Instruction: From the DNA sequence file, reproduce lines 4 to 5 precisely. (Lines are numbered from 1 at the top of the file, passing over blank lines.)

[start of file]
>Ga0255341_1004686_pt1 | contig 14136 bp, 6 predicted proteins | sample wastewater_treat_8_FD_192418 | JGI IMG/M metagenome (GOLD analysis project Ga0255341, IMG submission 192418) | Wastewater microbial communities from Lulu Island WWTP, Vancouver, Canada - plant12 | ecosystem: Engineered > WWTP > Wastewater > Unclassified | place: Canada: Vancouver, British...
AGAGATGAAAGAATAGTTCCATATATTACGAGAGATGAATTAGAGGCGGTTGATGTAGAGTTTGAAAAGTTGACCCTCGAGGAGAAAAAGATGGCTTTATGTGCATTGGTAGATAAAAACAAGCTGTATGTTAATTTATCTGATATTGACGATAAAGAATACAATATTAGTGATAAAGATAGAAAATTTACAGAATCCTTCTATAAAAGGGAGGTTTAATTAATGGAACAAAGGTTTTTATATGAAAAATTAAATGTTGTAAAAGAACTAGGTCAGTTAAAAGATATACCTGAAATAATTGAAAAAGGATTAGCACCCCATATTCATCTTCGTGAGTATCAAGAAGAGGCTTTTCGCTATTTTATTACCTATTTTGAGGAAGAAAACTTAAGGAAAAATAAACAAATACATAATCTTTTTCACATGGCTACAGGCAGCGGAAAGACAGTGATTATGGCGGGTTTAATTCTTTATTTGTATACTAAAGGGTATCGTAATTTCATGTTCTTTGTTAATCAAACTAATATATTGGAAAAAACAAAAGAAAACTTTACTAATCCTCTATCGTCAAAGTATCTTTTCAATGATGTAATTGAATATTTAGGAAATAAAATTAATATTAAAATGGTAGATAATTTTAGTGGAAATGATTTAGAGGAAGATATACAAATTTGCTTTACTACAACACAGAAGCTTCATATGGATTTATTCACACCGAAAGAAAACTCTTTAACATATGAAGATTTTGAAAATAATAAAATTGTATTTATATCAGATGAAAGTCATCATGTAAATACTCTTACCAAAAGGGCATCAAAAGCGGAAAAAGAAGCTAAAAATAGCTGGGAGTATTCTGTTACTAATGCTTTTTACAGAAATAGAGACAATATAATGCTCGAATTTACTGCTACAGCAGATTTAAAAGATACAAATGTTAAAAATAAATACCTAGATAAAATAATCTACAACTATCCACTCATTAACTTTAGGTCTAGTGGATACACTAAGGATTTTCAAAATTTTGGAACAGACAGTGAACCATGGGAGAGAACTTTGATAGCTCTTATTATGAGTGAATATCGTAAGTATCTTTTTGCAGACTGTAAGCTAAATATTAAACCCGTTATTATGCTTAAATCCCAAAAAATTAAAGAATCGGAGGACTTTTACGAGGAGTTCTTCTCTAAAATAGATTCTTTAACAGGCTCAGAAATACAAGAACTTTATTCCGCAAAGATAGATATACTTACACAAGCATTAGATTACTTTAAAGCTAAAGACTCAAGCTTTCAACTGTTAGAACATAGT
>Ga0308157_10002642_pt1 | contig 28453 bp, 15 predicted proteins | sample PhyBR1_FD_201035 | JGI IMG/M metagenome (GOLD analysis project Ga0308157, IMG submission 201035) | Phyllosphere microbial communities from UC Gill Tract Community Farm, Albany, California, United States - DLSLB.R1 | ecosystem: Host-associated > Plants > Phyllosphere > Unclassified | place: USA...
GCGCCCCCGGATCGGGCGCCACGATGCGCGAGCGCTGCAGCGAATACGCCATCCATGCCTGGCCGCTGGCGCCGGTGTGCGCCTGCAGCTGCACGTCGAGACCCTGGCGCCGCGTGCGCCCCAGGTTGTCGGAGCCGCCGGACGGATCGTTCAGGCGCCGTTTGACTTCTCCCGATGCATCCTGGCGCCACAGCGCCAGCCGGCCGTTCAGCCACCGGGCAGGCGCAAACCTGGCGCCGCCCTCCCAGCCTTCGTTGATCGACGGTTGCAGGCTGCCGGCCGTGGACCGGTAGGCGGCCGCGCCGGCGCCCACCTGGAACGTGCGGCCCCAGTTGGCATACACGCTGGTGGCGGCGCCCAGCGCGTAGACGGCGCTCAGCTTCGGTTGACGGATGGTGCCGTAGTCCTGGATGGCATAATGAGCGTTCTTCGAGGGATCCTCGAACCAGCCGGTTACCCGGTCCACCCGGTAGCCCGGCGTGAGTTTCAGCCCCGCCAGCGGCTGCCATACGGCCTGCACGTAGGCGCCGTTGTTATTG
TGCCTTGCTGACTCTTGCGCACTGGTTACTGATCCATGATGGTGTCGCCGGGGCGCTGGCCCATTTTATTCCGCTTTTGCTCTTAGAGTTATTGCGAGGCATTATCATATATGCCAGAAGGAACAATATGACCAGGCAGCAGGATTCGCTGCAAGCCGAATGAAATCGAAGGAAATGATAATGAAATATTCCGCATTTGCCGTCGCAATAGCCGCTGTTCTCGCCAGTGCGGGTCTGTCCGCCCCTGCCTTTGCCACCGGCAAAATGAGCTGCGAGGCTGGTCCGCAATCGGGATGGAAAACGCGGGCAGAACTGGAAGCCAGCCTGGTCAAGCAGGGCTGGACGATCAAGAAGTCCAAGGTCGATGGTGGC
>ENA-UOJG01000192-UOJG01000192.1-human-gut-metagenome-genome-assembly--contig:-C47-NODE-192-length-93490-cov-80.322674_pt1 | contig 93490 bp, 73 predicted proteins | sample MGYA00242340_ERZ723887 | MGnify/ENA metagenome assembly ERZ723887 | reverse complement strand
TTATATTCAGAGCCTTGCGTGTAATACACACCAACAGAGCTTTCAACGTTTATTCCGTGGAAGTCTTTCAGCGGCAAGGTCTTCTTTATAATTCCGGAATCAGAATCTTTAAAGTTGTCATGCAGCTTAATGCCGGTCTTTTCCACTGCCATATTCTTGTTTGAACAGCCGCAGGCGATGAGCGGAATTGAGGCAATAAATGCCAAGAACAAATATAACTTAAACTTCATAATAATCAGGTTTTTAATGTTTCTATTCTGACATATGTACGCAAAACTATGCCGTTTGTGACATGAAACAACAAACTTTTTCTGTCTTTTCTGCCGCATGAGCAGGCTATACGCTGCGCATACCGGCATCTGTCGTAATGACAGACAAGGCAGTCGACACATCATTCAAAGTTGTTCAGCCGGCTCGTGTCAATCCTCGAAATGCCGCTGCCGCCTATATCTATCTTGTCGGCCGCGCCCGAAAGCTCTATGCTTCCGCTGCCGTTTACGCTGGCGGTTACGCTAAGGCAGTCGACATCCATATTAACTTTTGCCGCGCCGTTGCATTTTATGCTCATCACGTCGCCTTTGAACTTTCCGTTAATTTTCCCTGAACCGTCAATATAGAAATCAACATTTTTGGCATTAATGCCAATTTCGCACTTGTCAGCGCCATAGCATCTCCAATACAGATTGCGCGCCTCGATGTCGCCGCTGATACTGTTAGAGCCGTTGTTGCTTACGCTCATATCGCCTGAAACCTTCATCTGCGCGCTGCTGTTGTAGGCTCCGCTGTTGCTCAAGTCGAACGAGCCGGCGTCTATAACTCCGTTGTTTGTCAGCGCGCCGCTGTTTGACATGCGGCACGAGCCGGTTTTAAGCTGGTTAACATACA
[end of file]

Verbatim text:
GCGCCCCCGGATCGGGCGCCACGATGCGCGAGCGCTGCAGCGAATACGCCATCCATGCCTGGCCGCTGGCGCCGGTGTGCGCCTGCAGCTGCACGTCGAGACCCTGGCGCCGCGTGCGCCCCAGGTTGTCGGAGCCGCCGGACGGATCGTTCAGGCGCCGTTTGACTTCTCCCGATGCATCCTGGCGCCACAGCGCCAGCCGGCCGTTCAGCCACCGGGCAGGCGCAAACCTGGCGCCGCCCTCCCAGCCTTCGTTGATCGACGGTTGCAGGCTGCCGGCCGTGGACCGGTAGGCGGCCGCGCCGGCGCCCACCTGGAACGTGCGGCCCCAGTTGGCATACACGCTGGTGGCGGCGCCCAGCGCGTAGACGGCGCTCAGCTTCGGTTGACGGATGGTGCCGTAGTCCTGGATGGCATAATGAGCGTTCTTCGAGGGATCCTCGAACCAGCCGGTTACCCGGTCCACCCGGTAGCCCGGCGTGAGTTTCAGCCCCGCCAGCGGCTGCCATACGGCCTGCACGTAGGCGCCGTTGTTATTG
TGCCTTGCTGACTCTTGCGCACTGGTTACTGATCCATGATGGTGTCGCCGGGGCGCTGGCCCATTTTATTCCGCTTTTGCTCTTAGAGTTATTGCGAGGCATTATCATATATGCCAGAAGGAACAATATGACCAGGCAGCAGGATTCGCTGCAAGCCGAATGAAATCGAAGGAAATGATAATGAAATATTCCGCATTTGCCGTCGCAATAGCCGCTGTTCTCGCCAGTGCGGGTCTGTCCGCCCCTGCCTTTGCCACCGGCAAAATGAGCTGCGAGGCTGGTCCGCAATCGGGATGGAAAACGCGGGCAGAACTGGAAGCCAGCCTGGTCAAGCAGGGCTGGACGATCAAGAAGTCCAAGGTCGATGGTGGC